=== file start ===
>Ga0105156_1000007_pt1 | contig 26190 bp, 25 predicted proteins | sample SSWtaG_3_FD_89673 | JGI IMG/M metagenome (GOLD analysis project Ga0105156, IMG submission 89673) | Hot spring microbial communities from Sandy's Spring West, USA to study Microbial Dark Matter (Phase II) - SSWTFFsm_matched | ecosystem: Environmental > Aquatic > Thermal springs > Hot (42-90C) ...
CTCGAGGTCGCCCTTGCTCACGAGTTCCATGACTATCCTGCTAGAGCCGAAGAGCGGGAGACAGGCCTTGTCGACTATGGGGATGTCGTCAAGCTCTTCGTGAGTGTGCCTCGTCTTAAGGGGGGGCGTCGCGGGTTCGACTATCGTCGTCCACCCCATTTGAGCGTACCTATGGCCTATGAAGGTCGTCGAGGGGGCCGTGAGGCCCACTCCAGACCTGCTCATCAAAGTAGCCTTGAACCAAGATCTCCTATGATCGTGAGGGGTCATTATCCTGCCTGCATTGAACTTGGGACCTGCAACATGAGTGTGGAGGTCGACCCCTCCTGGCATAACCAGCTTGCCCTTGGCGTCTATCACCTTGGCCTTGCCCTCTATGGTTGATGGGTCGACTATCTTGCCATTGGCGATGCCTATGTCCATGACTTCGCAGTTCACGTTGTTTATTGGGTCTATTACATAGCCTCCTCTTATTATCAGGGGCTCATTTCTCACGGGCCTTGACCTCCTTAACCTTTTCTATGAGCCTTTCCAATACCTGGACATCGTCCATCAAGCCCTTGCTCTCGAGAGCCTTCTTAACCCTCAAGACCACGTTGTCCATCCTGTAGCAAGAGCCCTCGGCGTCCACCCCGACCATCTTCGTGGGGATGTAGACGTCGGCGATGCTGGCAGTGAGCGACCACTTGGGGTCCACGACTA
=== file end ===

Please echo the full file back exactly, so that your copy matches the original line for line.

>Ga0105156_1000007_pt1 | contig 26190 bp, 25 predicted proteins | sample SSWtaG_3_FD_89673 | JGI IMG/M metagenome (GOLD analysis project Ga0105156, IMG submission 89673) | Hot spring microbial communities from Sandy's Spring West, USA to study Microbial Dark Matter (Phase II) - SSWTFFsm_matched | ecosystem: Environmental > Aquatic > Thermal springs > Hot (42-90C) ...
CTCGAGGTCGCCCTTGCTCACGAGTTCCATGACTATCCTGCTAGAGCCGAAGAGCGGGAGACAGGCCTTGTCGACTATGGGGATGTCGTCAAGCTCTTCGTGAGTGTGCCTCGTCTTAAGGGGGGGCGTCGCGGGTTCGACTATCGTCGTCCACCCCATTTGAGCGTACCTATGGCCTATGAAGGTCGTCGAGGGGGCCGTGAGGCCCACTCCAGACCTGCTCATCAAAGTAGCCTTGAACCAAGATCTCCTATGATCGTGAGGGGTCATTATCCTGCCTGCATTGAACTTGGGACCTGCAACATGAGTGTGGAGGTCGACCCCTCCTGGCATAACCAGCTTGCCCTTGGCGTCTATCACCTTGGCCTTGCCCTCTATGGTTGATGGGTCGACTATCTTGCCATTGGCGATGCCTATGTCCATGACTTCGCAGTTCACGTTGTTTATTGGGTCTATTACATAGCCTCCTCTTATTATCAGGGGCTCATTTCTCACGGGCCTTGACCTCCTTAACCTTTTCTATGAGCCTTTCCAATACCTGGACATCGTCCATCAAGCCCTTGCTCTCGAGAGCCTTCTTAACCCTCAAGACCACGTTGTCCATCCTGTAGCAAGAGCCCTCGGCGTCCACCCCGACCATCTTCGTGGGGATGTAGACGTCGGCGATGCTGGCAGTGAGCGACCACTTGGGGTCCACGACTA